Sometimes I can't believe I share a country with these people.
Saturday, January 20, 2007
Thursday, January 18, 2007
Two semi-related LoTDs. First, apparently one can ignore the US Supreme Court's rulings; just ask the Texas Supreme Court. The second link is Dallas-based: Man exonerated by new DNA technology after spending more than half his life in prison. And people wonder why I'm against the death penalty...
ETA: Here's a phishing quiz offered by the WP. Can you tell a real email from a fake one? I wasn't quite as savvy as I thought I was.
Tuesday, January 16, 2007
I watched Jim Lehrer's interview with the president this evening even though I can't normally stand Bush -- either looking or listening -- but it's cold and icy here and I don't have cable and the Lehrer News Hour seemed like the appropriate thing to do while huddled under a fleece blanket on my futon. Plus, I was rather struck by President Bush actually admitting that things could have been differently and ::gasp:: taking responsibility for some of his actions. In fact, he wasn't as annoyingly brash and arrogant as he usually is. And then came this glorious, glorious piece of insight from our President. I still haven't picked my jaw up off the ground.
MR. LEHRER: Let me ask you a bottom-line question, Mr. President. If it is as important as you've just said - and you've said it many times - as all of this is, particularly the struggle in Iraq, if it's that important to all of us and to the future of our country, if not the world, why have you not, as president of the United States, asked more Americans and more American interests to sacrifice something? The people who are now sacrificing are, you know, the volunteer military - the Army and the U.S. Marines and their families. They're the only people who are actually sacrificing anything at this point.I'm sure Al-Qaeda is quaking in its boots now that it knows the American people are sacrificing 'peace of mind'. And I wonder how the military families feel about the statement that the vast majority of Americans are moving on, sending their kids to college, when they're sending their kids to fight in Baghdad. Just. Wow. Full transcript from the interview available here.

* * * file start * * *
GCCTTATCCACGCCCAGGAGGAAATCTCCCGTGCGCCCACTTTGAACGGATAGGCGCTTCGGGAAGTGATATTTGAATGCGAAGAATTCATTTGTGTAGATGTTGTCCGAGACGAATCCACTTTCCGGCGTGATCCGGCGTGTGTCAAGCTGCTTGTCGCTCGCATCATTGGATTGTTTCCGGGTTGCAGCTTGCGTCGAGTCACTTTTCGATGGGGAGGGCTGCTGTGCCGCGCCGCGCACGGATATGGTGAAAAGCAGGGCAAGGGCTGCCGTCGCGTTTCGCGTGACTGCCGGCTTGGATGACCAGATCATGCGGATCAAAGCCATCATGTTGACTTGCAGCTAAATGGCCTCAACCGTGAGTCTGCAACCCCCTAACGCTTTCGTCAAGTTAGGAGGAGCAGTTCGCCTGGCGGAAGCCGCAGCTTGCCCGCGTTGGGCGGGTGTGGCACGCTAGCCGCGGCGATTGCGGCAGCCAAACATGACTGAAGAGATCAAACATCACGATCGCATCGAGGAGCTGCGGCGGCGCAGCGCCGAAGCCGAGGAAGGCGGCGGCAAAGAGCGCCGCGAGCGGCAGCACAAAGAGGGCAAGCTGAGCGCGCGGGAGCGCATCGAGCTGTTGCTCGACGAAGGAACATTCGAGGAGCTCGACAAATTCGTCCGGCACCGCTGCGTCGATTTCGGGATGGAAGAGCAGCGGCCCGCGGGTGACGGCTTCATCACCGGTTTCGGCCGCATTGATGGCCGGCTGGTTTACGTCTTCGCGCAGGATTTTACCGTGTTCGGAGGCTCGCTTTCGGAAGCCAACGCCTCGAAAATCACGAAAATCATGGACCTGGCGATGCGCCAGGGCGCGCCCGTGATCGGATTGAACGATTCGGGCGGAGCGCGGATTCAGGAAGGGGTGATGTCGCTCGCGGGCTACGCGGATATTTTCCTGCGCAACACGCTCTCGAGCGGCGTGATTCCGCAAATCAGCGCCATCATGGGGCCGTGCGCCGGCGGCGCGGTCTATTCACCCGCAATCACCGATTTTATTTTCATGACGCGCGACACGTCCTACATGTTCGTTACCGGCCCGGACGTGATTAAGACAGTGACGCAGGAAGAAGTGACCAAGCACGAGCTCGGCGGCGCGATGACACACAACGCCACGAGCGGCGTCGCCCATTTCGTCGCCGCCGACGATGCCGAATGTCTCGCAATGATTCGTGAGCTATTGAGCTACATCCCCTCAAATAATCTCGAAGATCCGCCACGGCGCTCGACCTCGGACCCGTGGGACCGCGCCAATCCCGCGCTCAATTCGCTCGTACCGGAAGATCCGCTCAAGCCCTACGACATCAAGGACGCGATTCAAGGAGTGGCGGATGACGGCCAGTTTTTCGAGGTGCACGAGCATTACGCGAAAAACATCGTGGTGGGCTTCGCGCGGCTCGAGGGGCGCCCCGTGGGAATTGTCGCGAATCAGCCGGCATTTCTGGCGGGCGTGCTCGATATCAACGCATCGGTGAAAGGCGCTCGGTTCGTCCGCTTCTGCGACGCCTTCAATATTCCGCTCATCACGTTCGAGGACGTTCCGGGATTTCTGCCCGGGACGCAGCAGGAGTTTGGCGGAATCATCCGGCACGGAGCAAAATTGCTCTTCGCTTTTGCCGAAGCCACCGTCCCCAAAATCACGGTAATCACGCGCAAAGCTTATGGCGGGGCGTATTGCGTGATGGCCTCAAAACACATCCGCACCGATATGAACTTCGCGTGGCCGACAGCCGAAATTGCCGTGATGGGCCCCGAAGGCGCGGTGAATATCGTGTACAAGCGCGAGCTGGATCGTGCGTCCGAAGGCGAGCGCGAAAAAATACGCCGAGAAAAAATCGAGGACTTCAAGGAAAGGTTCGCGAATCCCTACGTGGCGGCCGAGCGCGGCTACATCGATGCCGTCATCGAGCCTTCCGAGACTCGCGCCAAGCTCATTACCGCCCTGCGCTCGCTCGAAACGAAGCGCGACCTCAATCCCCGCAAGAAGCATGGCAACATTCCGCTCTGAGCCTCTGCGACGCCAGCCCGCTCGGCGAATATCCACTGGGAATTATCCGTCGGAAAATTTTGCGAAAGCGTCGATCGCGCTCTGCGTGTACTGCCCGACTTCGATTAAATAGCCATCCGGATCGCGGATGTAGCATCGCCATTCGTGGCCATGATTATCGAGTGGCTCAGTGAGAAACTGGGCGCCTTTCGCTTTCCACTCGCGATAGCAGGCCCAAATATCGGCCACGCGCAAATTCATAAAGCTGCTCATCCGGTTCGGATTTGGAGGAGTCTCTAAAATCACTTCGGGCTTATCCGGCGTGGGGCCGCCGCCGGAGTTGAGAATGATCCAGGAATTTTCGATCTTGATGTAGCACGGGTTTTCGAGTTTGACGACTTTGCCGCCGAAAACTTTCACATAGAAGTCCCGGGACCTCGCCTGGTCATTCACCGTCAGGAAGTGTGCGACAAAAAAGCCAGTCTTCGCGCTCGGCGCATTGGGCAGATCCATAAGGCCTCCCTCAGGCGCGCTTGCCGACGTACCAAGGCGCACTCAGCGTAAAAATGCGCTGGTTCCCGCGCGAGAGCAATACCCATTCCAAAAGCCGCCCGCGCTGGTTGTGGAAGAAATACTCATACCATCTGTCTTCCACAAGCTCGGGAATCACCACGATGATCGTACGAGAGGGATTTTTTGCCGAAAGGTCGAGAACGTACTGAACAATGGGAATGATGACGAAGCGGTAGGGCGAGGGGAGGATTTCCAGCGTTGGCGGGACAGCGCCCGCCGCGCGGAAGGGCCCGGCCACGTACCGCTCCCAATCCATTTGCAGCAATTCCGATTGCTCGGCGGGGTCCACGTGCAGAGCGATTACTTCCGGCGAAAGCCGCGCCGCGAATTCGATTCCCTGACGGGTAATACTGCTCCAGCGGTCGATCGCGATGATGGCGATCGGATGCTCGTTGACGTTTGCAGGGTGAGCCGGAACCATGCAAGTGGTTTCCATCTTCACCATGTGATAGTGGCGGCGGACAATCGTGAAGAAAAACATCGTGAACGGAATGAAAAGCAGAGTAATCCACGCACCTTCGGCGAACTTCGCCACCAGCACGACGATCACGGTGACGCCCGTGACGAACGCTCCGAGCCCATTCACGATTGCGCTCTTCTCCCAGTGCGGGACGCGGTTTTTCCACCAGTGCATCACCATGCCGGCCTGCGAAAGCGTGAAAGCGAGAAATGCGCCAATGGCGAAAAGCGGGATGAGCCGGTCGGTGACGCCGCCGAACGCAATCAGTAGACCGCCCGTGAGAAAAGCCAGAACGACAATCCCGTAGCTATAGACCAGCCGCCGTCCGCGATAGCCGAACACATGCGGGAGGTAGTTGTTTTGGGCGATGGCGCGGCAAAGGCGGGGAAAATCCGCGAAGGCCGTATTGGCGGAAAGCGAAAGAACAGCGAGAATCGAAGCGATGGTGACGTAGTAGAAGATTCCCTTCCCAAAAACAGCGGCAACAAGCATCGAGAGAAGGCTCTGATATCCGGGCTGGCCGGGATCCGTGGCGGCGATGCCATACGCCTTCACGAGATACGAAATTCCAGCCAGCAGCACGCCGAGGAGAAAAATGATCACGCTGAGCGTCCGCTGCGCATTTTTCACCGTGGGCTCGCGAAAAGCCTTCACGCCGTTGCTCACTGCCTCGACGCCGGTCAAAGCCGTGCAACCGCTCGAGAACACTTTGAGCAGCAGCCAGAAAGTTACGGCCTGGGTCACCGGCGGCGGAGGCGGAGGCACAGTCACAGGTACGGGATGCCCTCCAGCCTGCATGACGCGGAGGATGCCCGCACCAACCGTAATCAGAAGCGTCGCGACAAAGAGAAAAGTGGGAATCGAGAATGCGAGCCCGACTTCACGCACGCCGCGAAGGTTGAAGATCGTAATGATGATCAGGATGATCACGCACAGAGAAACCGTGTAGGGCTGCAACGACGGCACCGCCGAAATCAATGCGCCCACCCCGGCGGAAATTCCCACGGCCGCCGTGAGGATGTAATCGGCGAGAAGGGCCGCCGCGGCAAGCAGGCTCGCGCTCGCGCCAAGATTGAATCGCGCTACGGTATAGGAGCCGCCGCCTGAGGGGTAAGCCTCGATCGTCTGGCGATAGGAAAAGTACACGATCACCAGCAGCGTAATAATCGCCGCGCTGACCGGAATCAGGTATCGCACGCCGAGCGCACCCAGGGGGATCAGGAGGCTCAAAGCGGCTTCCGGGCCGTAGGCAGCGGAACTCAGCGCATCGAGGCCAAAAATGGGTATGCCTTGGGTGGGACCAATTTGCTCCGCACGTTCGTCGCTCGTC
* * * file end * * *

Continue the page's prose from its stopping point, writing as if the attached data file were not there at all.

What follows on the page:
PRESIDENT BUSH: Well, you know, I think a lot of people are in this fight. I mean, they sacrifice peace of mind when they see the terrible images of violence on TV every night. I mean, we've got a fantastic economy here in the United States, but yet, when you think about the psychology of the country, it is somewhat down because of this war.
Now, here in Washington when I say, "What do you mean by that?," they say, "Well, why don't you raise their taxes; that'll cause there to be a sacrifice." I strongly oppose that. If that's the kind of sacrifice people are talking about, I'm not for it because raising taxes will hurt this growing economy. And one thing we want during this war on terror is for people to feel like their life's moving on, that they're able to make a living and send their kids to college and put more money on the table. And you know, I am interested and open-minded to the suggestion, but this is going to be -
Sunday, January 14, 2007
This is post 1,928. Wow. And to celebrate, I'm sharing one of my favorite songs with you: Life for Rent by Dido. Usual rules apply. The song is available for 7 days from today and after that, it's completely unavailable (no, I will not email it or re-upload).
You can find the song here.
Saturday, January 13, 2007
Today I added 5 kg to my bar in body pump. I already fell asleep for three hours after the class and now that I'm resurfacing, it's a little like being a jellyfish underwater -- that's how intimately I'm conversing currently with all body muscles. I want to say I like it, but I find it difficult to think or move and boy, the kitchen in my little apartment seems sooooo far away to go for a cup of tea.
Wednesday, January 10, 2007
I had a really insightful blog thought today. Sometime during the day, I had a thought and then I thought some more and then I thought, "Wow, I should put that in my blog because that's really important and exciting and interesting." And now, fast forward many hours from when all that thinking was happening and after a long day of meetings at work, after a workout at the gym, and dinner and a couple of household chores and episode of THE BEST SHOW ON TELEVISION (tm), I am drawing a complete blank. I really hate that. How can I possibly be taken seriously as a blogger when I don't even remember what it was I was supposed to blog? ::sigh::